THE $3.5b Koodaideri iron ore mine in WA is progressing to plan with engineering, procurement and construction activities on schedule for first production in late 2021.
Koodaideri will deliver a new production hub for Rio Tinto’s world-class iron ore business in the Pilbara, incorporating a processing plant and infrastructure including a 166km rail line connecting the mine to the existing network.
This includes construction of a new bridge in the Pilbara to carry the Great Northern Highway traffic over the proposed Rio Tinto Iron Ore Koodaideri Rail Line.
The bridge project, funded by Rio Tinto and managed by Main Roads, is expected to create a minimum of 40 local jobs with a $23m contract awarded to a joint venture between ACCIONA Geotech and Clough Projects (ACJV) for roadworks and bridgeworks.
WA Transport Minister Rita Saffioti said an average of 721 vehicles per day use this section of Great Northern Highway, around two-thirds of which are heavy vehicles.
“This project will significantly increase efficiency and improve safety for road users by eliminating the road/rail conflict,” she said.
“Rio Tinto has acknowledged the potential risk to the public with their rail operations and are to be commended on their proactive approach to engage Main Roads to construct a new bridge – the safest possible crossing infrastructure for the travelling public.”
The works include the construction and realignment of 3.6km of Great Northern Highway and a new intersection at the Rio Tinto mine access road to the Koodaideri project which is expected to be completed in June 2020.
Phase 1 of the mine construction is currently underway, and along with mine infrastructure, an airport, mine support facilities and accommodation for employees will be built with engineering firm Worley contracted for the the engineering, procurement and construction management for the project.
Throughout the construction period, Rio Tinto expects to employ more than 2000 people with 600 permanent roles created once the mine is operational.
The project will increase the higher-value lump component of the Pilbara Blend (subject to market conditions) from the current average of about 35pc to around 38pc.
It’s anticipated the ore will help sustain Rio Tinto’s existing production capacity by replacing depletion elsewhere in the system.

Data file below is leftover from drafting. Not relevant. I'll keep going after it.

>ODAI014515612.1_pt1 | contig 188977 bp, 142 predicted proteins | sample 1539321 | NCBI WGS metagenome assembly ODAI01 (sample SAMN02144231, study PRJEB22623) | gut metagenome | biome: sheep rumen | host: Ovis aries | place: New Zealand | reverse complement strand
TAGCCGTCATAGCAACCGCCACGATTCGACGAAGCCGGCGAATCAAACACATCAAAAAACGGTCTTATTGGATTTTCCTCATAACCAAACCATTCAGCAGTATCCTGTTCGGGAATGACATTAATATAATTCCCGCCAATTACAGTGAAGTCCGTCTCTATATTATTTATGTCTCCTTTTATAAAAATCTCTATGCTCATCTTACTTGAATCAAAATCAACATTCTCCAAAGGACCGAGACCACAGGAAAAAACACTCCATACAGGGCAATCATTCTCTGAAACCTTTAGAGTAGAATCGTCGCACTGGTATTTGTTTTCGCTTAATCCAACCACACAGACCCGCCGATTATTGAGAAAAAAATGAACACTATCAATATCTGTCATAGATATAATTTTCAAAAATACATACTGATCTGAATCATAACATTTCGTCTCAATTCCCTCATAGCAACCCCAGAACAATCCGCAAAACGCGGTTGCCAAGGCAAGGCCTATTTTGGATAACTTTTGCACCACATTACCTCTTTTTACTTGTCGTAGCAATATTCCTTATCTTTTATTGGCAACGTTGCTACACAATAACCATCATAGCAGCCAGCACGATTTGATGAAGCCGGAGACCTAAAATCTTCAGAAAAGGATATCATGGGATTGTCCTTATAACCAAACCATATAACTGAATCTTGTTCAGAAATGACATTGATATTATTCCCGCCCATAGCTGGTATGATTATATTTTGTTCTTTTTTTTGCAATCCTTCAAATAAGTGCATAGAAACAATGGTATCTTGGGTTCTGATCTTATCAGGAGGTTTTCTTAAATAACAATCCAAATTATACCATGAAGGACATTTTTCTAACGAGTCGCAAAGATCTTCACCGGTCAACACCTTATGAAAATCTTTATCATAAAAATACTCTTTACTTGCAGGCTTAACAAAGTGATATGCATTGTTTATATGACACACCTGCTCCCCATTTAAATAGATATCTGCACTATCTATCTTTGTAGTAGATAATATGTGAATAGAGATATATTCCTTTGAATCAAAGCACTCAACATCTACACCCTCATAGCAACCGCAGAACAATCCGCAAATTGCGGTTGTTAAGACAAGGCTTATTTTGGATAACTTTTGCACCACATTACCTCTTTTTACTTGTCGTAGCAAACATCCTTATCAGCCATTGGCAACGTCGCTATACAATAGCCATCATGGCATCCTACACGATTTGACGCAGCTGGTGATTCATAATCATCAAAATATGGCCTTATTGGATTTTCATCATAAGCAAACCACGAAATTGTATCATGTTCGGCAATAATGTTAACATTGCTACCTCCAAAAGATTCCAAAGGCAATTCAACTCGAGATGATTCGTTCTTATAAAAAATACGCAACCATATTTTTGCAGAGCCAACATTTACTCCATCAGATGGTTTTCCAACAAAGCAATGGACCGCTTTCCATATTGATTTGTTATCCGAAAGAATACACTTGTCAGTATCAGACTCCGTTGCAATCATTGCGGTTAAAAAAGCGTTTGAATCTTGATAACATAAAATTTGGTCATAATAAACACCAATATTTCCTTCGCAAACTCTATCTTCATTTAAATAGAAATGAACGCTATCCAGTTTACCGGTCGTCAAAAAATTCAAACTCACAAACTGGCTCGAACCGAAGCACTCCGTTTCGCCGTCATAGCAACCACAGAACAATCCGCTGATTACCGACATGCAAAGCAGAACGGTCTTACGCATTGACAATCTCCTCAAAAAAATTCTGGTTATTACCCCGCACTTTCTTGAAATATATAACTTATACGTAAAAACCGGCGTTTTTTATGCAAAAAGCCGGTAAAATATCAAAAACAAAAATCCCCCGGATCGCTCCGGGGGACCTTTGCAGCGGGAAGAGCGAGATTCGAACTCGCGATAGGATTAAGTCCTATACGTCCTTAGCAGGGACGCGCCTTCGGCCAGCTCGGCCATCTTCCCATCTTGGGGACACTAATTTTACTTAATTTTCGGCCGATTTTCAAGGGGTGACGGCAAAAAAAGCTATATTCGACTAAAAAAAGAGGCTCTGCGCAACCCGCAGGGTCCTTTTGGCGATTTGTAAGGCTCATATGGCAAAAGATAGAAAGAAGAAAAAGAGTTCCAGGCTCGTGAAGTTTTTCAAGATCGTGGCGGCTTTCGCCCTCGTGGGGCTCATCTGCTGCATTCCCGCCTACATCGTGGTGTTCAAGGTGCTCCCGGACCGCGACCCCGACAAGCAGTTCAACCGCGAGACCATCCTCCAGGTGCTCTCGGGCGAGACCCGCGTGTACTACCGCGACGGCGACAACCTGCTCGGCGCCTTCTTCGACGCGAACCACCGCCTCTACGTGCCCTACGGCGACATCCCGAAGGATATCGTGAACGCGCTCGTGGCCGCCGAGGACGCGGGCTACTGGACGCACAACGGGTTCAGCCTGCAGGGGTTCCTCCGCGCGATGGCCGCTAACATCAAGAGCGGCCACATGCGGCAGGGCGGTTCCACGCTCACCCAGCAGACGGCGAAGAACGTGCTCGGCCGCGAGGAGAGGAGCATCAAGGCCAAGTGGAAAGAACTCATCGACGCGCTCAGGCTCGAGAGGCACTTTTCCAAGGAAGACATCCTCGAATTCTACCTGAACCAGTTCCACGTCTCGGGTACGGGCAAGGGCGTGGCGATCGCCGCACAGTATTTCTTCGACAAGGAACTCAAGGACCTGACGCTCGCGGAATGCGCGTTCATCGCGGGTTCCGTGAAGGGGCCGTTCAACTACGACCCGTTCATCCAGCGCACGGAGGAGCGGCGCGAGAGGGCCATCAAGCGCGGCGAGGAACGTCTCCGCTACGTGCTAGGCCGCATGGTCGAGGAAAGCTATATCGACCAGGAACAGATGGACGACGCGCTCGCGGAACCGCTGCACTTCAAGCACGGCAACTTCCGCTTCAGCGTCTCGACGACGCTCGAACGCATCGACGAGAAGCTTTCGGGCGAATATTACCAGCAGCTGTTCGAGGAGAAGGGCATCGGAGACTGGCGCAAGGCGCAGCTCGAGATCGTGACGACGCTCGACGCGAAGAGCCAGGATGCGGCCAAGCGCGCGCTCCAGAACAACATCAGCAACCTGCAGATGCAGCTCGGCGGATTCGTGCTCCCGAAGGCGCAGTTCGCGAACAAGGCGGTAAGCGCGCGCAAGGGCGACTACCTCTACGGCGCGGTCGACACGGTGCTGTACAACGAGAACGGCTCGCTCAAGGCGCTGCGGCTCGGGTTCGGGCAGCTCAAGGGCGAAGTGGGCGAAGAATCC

A $44m pre-feasibility study into Koodaideri Phase 2 is also underway – which could increase annual capacity to 70mt and help the company achieve its long-term goal of 360mt of iron ore shipped from Australia in 2022.
Autonomous operations
Koodaideri will feature technology already in use across Rio Tinto, such as autonomous trucks, trains and drills, and implement systems connecting all components of the mining value chain for the first time.
The development will consolidate everything Rio Tinto has learned from its studies into finding advanced ways to extract minerals while reducing environmental impacts and improving safety, known as the Mine of the FutureTM program.
Rio Tinto chief executive Jean-Sébastien Jacques said that the operation has been designed to utilise an increased level of automation and digitisation which Rio Tinto expected would significantly enhance productivity, safety and maintenance of the new mine.
“Koodaideri is a game-changer,” he said.
“It will be the most technologically advanced mine we have ever built and sets a new benchmark for the industry in terms of the adoption of automation and the use of data to enhance safety and productivity.”
Innovations for the project include a digital replica of the processing plant, accessible in real time by workers in the field, fully integrated mine automation and simulation systems, advanced automation including an automated workshop, and numerous data analytics capabilities and control loops to optimise production and reduce downtime.
Global equipment manufacturer Caterpillar will provide state-of-the-art heavy machinery for Koodaideri which will be integrated with Rio Tinto’s Mine Automation System (MAS) – which collects and enhances data created by the company’s mining operations, to improve productivity across Rio Tinto’s entire iron ore network.
As part of the Mine of the FutureTM program, the two companies will also be studying the potential for increased levels of automation of heavy mining equipment at the mine in the future.
Rio Tinto Iron Ore chief executive Chris Salisbury said the partnership would help make Koodaideri the most technology-enabled and innovative mine in the Pilbara iron ore network.
“Technology is rapidly changing our mining operations as we harness innovation to make our operations safer, smarter and more productive,” he said.
Rio is also investing in skills and training for the new roles the autonomous technology will require in the workplace.
“The development and adoption of technology will continue to change the way we work, and we remain committed to providing opportunities for new roles, new skills, redeployment and retraining,” Mr Salisbury said.
“Our partnership with the Western Australian government and South Metropolitan TAFE is working to develop the first nationally recognised certificates in automation, helping to ease the industry’s transition to the mines of the future.”
Mr Salisbury said the leading-edge technology will deliver a step-change in both safety and productivity for the company.
“Subject to final approvals, Koodaideri will incorporate all of that knowledge to enable us to build the smartest, safest and most efficient mine we’ve ever constructed,” he said.